This chapter really summarizes everything you learned in the book.
- Chapter 1 — Effectiveness can be learned
- Chapter 2. Know thy time
- Chapter 3. What Can I contribute
- Chapter 4. Making Strengths Productive
- Chapter 5- First things First
- Chapter 6 — The elements of decision Making Process
Now here we are with chapter 7 “Effective decisions”
This is what is the whole theme an culmination of the entire book. Executives that make effective decisions.
One of the important lessons in this chapters states that people start with opinions rather than facts!
People tend to have their own bias and even an agenda, therefore they take a statement of an opinion and try to find facts to support it. Somehow they want to justify their claim to conclude that it is indeed a fact!
Ask any statistician and they will tell you that to be suspicious for ALL STATS or Poll. It all can be manipulated to support the original theory.
Even the Tobacco industry had tons of stats to support the notion that smoking was not really that bad to your health. Fortunately, this was disproved many years later.
This is why as a goal the effective executive will try to gain a type of consensus and agreement in the decision. You want to ensure that your decision is so good that everyone within your organization has to support it.
Drucker states that you should test any opinion against the true reality of the situation at hand.
For example, Scientists uses a method called the scientific process to where they establish a “Hypothesis” and start testing against it.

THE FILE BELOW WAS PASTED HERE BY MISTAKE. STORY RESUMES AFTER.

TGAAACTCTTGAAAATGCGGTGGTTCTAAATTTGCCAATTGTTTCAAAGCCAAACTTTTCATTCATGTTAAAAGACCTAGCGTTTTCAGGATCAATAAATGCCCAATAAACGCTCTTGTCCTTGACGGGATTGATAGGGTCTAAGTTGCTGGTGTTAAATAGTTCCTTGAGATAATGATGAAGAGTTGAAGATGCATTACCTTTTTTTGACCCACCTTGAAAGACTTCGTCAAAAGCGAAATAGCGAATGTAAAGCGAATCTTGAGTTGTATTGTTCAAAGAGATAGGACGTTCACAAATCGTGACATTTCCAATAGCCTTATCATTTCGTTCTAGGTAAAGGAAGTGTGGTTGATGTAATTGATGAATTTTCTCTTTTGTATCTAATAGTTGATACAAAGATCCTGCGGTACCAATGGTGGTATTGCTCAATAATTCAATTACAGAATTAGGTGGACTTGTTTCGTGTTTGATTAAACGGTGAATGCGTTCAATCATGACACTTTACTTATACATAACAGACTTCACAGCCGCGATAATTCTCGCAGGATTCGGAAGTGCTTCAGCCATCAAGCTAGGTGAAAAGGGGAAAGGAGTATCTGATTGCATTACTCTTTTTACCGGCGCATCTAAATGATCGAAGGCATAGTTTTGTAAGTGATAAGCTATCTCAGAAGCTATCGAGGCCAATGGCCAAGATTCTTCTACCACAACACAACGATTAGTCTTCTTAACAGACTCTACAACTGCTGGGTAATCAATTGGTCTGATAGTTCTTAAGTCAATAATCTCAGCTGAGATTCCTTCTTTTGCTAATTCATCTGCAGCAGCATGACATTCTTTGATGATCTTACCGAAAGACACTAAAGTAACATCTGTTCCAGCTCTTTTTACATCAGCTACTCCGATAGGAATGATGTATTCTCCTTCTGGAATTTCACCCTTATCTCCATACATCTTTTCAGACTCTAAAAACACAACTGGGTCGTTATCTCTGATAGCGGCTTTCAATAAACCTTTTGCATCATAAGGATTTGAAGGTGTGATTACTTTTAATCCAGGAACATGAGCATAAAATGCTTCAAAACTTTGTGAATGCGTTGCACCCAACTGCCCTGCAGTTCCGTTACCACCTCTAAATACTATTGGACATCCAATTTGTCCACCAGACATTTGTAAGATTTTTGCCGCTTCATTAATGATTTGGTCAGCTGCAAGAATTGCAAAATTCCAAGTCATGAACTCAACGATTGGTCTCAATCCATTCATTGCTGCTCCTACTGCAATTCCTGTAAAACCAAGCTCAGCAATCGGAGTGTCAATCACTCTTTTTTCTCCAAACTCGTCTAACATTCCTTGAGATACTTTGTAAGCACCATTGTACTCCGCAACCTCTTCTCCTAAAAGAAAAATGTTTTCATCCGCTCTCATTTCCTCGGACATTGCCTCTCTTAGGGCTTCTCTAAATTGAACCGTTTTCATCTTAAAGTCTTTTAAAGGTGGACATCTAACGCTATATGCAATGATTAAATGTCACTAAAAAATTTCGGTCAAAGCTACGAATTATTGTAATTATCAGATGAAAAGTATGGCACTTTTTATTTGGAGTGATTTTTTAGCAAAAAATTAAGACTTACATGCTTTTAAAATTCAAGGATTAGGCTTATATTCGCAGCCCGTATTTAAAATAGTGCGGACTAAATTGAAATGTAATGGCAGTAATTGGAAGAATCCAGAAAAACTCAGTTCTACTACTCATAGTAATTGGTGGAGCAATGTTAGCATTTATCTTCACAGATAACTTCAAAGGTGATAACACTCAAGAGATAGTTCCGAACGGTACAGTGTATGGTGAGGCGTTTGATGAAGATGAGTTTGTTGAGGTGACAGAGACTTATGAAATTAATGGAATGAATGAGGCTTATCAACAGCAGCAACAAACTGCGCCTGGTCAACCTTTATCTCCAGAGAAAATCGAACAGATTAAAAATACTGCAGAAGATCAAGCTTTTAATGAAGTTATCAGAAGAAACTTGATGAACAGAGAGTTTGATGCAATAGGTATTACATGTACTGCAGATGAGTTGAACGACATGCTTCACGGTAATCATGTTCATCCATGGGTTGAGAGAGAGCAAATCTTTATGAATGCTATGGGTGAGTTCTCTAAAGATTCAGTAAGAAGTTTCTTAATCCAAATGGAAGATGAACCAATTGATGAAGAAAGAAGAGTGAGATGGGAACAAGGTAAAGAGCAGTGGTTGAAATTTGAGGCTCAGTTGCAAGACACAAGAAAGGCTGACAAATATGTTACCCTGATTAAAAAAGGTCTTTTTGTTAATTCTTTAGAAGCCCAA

You should ask :
- What do we have to know to test the validity of this hypothesis?
- What would the facts have to be to make this opinion?
Again, the goal of the decision is to have everyone agree to it and be satisfy that it was the right decision to be made and you had no other better option. You allow this to happen by being open to have “Disagreements” between your employees.
Disagreements are important because it can be a way to stimulate imagination. The imagination is way to explore alternatives. Do not ever assume that one option is right and the other option was completely wrong.
Dig deep and figure out why others are disagreeing. Find out what the facts are in attempts to support to the conclusion of their original opinion.
The effective executive needs to be able to understand all sides. Keep on asking questions.
Then after all options have been clearly discussed and a decision is made you will finally need to ask:
“Is this decision really necessary”
It’s really amazing to me that despite taking so much time that you could even just scrap the whole decision all together.
Drucker is clearly stating that the decision not to make a decision is actually a decision in itself.
Well isn’t that a profound conclusion?
You would of thought that this whole exercise was a waste of time but Drucker gave the perfect explanation to prove that it was actually was very important.
At the end Peter Drucker says that:
Executives are not paid for doing things they like to do. They are paid for getting the right things done.
Point, Blank, Period
What a great way to end a book! This was definitely a must read and really glad I had a chance to read this book and dig deep into the content.
Originally published at Thomas Wooldridge.